I always like to praise and emphasise the importance of talking to someone when experiencing a negative emotion. I also emphasise that all emotions are natural and ok, everyone experiences negative emotions and we all have to work on how to handle them positively.
Other activities: drawing facial expressions to show the emotions from the book, drawing pictures of the people we can talk to when feeling a negative emotion, using the emotions words in our writing, identifying the emotion words when they come up in other books using Word Boost strategies, looking at photographs of faces and trying to identify which emotion the person is feeling.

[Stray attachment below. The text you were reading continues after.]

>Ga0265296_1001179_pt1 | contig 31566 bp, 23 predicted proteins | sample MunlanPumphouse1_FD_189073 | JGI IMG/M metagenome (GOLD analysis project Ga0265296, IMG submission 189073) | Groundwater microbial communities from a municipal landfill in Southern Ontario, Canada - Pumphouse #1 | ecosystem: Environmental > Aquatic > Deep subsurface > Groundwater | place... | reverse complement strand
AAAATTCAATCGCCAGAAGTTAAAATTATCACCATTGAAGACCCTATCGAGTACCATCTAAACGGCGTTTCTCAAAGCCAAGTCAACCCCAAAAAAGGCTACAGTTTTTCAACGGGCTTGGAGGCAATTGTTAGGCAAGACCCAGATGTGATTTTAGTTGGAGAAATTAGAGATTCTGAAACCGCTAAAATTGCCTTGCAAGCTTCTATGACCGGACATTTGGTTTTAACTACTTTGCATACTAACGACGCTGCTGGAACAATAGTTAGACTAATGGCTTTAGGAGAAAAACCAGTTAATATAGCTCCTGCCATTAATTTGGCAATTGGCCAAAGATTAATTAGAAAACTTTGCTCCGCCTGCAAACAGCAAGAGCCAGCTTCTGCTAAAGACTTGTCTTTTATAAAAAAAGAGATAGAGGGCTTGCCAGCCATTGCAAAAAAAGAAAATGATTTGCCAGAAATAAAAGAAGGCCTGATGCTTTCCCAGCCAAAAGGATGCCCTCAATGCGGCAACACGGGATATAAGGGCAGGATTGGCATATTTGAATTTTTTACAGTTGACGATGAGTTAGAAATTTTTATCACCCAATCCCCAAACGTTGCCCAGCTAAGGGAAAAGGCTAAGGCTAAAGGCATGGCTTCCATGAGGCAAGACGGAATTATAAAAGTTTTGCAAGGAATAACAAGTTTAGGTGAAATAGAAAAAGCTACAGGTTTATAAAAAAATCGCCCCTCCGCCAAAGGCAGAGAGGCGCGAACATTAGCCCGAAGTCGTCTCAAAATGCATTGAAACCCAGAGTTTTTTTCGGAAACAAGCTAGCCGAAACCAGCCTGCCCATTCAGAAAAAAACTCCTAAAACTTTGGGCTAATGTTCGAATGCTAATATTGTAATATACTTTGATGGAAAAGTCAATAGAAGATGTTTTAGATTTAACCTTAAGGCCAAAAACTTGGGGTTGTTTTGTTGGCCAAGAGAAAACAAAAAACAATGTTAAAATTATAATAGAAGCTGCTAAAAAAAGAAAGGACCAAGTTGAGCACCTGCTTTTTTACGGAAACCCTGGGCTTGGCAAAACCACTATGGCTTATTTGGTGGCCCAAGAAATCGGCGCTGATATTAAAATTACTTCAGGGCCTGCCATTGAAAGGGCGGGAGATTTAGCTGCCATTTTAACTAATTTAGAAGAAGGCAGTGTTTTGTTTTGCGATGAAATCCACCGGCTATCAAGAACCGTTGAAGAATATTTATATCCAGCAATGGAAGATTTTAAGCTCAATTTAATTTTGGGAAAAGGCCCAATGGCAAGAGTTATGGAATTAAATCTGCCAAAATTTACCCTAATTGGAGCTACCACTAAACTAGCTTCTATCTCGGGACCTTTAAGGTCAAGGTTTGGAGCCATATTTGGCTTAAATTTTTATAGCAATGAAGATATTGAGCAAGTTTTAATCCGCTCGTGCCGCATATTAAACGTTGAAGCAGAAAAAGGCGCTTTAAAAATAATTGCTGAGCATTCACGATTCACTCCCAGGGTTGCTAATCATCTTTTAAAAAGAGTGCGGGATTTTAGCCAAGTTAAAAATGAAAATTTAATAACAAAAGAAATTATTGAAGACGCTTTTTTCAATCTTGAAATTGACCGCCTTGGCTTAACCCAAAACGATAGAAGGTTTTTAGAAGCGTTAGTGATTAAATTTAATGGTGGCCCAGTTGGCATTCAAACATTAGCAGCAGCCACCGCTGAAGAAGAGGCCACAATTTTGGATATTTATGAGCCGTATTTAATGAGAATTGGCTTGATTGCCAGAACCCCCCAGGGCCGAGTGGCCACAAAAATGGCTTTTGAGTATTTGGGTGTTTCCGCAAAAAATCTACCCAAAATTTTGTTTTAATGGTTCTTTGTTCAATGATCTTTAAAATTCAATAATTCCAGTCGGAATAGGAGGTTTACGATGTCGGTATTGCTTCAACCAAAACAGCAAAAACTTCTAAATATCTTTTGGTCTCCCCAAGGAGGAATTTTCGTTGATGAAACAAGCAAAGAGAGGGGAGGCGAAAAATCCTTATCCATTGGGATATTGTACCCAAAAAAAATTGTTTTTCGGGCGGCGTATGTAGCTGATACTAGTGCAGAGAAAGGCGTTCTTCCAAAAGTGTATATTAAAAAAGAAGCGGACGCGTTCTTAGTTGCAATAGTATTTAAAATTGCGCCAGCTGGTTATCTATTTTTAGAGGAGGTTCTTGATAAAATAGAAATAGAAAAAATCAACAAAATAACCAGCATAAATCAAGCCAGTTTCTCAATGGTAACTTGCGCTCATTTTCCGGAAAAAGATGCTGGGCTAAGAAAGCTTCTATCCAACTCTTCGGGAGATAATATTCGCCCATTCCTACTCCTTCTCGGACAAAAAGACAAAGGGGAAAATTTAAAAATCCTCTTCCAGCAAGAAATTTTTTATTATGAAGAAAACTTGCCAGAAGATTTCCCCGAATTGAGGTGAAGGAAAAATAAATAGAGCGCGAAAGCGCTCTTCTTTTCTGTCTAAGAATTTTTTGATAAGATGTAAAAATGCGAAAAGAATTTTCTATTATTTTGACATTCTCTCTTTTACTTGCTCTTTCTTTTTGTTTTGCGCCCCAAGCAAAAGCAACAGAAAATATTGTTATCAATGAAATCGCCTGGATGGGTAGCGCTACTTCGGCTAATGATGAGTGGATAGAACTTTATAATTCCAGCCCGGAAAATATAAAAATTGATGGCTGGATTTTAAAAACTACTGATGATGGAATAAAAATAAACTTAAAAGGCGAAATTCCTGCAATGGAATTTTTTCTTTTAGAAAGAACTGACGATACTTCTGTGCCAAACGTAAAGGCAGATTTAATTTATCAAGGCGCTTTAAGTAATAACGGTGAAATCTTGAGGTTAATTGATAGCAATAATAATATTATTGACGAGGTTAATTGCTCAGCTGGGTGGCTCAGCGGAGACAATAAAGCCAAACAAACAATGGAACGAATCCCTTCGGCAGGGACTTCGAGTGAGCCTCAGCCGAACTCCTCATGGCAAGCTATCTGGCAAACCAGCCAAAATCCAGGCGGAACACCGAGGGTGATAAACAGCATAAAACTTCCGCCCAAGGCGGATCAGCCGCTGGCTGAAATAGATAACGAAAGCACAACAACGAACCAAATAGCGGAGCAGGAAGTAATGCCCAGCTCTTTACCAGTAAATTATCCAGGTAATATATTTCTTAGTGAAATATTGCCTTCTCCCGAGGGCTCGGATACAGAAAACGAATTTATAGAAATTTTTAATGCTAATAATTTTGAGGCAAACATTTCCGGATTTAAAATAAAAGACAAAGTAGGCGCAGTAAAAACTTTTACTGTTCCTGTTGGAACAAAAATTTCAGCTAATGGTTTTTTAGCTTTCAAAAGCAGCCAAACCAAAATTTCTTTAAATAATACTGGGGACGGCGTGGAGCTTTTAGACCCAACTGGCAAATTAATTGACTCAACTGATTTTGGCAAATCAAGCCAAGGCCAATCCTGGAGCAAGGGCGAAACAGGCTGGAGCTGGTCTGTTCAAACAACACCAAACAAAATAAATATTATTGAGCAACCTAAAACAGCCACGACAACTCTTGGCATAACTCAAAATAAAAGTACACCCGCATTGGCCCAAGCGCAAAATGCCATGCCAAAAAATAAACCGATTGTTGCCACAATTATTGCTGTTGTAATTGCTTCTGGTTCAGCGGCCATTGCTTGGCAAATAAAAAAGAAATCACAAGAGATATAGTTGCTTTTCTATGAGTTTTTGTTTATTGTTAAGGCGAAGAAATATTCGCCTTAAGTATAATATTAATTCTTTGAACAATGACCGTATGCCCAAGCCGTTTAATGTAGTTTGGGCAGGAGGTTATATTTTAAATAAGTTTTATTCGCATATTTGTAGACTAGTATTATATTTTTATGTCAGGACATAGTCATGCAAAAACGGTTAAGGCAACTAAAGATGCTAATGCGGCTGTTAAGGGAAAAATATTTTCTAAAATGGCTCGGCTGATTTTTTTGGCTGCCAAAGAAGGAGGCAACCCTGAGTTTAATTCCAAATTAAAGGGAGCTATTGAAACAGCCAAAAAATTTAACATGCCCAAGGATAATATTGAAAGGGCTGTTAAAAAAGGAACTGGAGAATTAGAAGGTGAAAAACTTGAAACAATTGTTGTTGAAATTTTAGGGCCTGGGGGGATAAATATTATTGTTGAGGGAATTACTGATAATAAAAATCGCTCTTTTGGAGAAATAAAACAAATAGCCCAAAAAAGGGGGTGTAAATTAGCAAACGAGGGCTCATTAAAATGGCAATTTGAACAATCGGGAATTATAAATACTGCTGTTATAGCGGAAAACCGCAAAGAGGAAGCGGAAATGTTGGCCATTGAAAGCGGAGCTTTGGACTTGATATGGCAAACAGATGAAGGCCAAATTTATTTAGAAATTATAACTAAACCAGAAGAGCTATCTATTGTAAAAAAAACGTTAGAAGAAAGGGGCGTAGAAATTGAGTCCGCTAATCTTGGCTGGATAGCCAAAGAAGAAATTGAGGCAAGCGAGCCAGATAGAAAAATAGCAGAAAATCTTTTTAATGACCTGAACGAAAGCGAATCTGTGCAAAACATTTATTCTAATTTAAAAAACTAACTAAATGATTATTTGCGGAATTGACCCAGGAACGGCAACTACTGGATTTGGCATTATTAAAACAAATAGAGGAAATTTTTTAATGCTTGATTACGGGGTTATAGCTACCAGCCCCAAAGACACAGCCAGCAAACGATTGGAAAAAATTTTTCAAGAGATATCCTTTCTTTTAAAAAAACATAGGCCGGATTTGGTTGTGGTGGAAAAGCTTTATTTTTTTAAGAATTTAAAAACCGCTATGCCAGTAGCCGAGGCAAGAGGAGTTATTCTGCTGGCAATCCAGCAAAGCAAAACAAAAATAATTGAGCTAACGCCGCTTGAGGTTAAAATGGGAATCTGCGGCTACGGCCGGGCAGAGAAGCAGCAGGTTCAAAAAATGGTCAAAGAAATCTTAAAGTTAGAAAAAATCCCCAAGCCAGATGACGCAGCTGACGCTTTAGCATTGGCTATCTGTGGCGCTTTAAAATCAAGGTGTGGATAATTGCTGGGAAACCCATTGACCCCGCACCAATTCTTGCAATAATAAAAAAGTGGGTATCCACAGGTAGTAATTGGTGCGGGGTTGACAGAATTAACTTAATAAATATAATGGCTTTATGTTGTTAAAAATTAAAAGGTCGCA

I highly recommend these books for home and school.
‘The Little Iceberg’ by Nicky Murray, Illustrated by Sylvia Lynch
This is a beautifully written story with equally beautiful illustrations throughout. Despite having read it several times, it never fails to bring a tear to my eye each time- in a good way!
The little iceberg sits alone in the ocean, anytime something comes near her they become scared and leave her all alone. That is, until a little bird called Kindness comes along, singing a song called ‘Compassion’ and stays connected to the Little Iceberg that helps her return to the ocean.
This is a brand new book that came out in summer 2020 and I have used it with a Primary 3 class this year as a class reader with linked activities. It could easily be used with other year groups and with small groups.
In the future, I would certainly use it with individual children who struggled to make trusting relationships with adults in school to help them understand their feelings and why they feel that way.